CHARLOTTE, N.C. -- Cam Newton settled into a couch in the lobby of his new place of employment, flashed his million-dollar smile and quickly offered a word of warning. "Don't believe what you've read," he said.
When the Carolina Panthers made Newton the No. 1 overall pick in the NFL draft, they gave the quarterback the fresh start few realized he needed. The Panthers, meanwhile, hope Newton will be the charismatic fresh face of a franchise in dire need of some new energy.
A 2-14 season landed the Panthers the No. 1 pick in April's draft and led them to Newton, who is still adjusting to how quickly his life has changed.
He was in Brenham, Texas, two years ago, at Blinn College, where he quickly realized "you don't get no respect. You are already stereotyped as something happened, that's why you are in junior college."
Then it was on to one life-changing year at Auburn as Newton rocketed to stardom at the same time he was under constant scrutiny. He won a national championship, Auburn's first since 1957, and the Heisman Trophy all while the NCAA investigated his father for seeking money in a play-for-pay scandal. Newton was cleared by the NCAA of knowing about the scheme, but there's an obvious sense that the entire experience left him battle scarred.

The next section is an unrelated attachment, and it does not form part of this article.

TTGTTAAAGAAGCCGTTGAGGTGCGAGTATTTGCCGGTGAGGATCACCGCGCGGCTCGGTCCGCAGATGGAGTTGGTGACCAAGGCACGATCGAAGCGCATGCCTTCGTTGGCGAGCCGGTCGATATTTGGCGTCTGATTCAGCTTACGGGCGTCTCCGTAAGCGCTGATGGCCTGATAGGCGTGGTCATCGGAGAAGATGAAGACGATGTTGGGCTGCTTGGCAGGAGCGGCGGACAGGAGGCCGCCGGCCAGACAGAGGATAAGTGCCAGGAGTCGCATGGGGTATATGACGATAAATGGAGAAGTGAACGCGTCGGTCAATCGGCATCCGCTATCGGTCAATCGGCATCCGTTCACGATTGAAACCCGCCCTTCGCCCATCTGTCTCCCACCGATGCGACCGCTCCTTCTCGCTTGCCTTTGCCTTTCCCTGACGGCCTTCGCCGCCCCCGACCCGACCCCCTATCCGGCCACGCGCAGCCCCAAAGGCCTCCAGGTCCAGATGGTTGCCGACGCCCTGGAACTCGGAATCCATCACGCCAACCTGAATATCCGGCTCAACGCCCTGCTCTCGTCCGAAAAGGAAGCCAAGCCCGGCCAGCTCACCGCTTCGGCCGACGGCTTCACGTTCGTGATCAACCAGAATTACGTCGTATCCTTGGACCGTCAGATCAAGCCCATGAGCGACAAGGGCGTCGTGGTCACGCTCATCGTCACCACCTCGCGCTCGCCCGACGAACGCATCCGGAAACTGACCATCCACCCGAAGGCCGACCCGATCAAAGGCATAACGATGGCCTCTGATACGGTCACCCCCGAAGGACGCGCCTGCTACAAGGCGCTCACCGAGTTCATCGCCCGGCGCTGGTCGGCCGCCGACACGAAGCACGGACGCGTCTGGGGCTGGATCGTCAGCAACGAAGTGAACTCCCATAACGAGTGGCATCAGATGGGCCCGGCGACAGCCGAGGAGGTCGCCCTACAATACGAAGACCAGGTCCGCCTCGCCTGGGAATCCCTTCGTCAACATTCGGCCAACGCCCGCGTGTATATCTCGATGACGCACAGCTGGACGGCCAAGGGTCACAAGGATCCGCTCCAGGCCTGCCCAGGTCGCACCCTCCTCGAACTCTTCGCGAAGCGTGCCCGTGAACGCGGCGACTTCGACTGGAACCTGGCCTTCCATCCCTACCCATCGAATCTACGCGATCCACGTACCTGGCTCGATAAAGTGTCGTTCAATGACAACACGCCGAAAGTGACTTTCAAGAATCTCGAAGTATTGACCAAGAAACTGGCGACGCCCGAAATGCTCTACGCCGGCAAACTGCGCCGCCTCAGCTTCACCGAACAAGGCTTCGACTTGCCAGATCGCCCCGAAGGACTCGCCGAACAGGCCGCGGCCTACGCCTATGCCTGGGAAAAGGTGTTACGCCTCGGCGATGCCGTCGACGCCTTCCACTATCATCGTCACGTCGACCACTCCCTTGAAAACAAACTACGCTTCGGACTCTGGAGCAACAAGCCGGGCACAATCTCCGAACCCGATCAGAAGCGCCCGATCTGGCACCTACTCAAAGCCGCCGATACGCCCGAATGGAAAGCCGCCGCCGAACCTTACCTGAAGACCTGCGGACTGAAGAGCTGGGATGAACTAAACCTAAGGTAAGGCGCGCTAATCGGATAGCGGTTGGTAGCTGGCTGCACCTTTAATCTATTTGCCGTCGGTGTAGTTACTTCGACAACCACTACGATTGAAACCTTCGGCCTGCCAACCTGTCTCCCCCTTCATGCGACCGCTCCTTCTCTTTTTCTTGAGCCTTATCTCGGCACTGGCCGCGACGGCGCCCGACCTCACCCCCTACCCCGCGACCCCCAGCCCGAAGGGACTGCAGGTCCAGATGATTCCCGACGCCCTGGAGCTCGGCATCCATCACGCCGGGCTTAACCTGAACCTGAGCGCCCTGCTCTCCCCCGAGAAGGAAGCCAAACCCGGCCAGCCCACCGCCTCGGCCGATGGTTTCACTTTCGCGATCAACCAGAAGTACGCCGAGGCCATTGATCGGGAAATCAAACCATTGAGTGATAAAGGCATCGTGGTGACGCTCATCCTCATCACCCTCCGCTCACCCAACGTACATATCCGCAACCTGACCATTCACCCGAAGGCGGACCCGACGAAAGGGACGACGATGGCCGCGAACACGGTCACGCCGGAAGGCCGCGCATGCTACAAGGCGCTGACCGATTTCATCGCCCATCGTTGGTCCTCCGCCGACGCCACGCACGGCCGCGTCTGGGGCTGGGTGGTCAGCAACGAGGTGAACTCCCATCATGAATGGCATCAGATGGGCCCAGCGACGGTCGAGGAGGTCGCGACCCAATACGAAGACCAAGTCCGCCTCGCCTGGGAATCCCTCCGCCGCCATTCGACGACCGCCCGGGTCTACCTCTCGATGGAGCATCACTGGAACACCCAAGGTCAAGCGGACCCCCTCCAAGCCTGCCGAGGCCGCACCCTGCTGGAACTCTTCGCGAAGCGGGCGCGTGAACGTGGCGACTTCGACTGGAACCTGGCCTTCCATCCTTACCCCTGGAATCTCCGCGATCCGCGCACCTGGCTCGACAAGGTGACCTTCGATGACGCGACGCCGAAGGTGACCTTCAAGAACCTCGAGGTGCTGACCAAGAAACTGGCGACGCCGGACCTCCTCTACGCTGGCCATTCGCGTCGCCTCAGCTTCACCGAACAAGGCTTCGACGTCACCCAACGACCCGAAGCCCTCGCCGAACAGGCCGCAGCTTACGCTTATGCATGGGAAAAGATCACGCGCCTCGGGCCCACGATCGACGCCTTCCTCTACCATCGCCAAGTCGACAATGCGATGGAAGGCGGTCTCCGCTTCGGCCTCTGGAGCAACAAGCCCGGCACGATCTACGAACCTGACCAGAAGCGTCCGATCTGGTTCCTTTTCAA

"It got nasty real fast," he admitted.
Now he is in Charlotte, a city starving for its first superstar. Newton, with a billboard in Times Square even though he's yet to play a regular season game, might very well be the King that the Queen City has been courting since the NBA's Charlotte Hornets made it a pro city in 1988.
Although Newton knows how to turn on the charm -- as he left the field after a recent practice, he waved at a television camera and said 'Hi, mom!" in a way that created a usable clip on a day he declined interviews -- he insists he doesn't want to be in a constant spotlight.
"People read about me, they hear about me and they just think 'There's Cam, he's this individualistic person -- is that a word? -- but they think 'He's just to himself all the time,' "he said. "So I keep my circle very close because I don't want to feel like all eyes on me, unless it's out there on the field."
First-year coach Ron Rivera has not yet named the regular season starter but that shouldn't be too far off partly because Jimmy Clausen hasn't done anything to hold onto the job. Newton got his first start of the preseason in Thursday night's loss to Cincinnati. He was 6 for 19 for 75 yards in three quarters, but he did show some flash with a 16-yard touchdown scramble.
Newton must adjust to making his own decisions on the field. At Auburn, plays were signaled in from the sideline and Newton mostly took the snap from the shotgun. With the Panthers, the plays are being called in directly to him, and Newton now must process them, call them in the huddle, do a defensive read and call for the snap.
Newton has only ever known success. He couldn't think of a time he's ever played on a losing team. But Newton likes to believe attitude is just as important as efficiency. Although the Panthers haven't looked all that improved through three preseason games, Newton said it has never crossed his mind that this could be a long year of losing.
"That's the mentality you've got to have," he said. "If you go into the season thinking that, 'Man, it's going to be a long season,' well, I've never been on a losing team, and I think it's because of that mentality that you start the season with."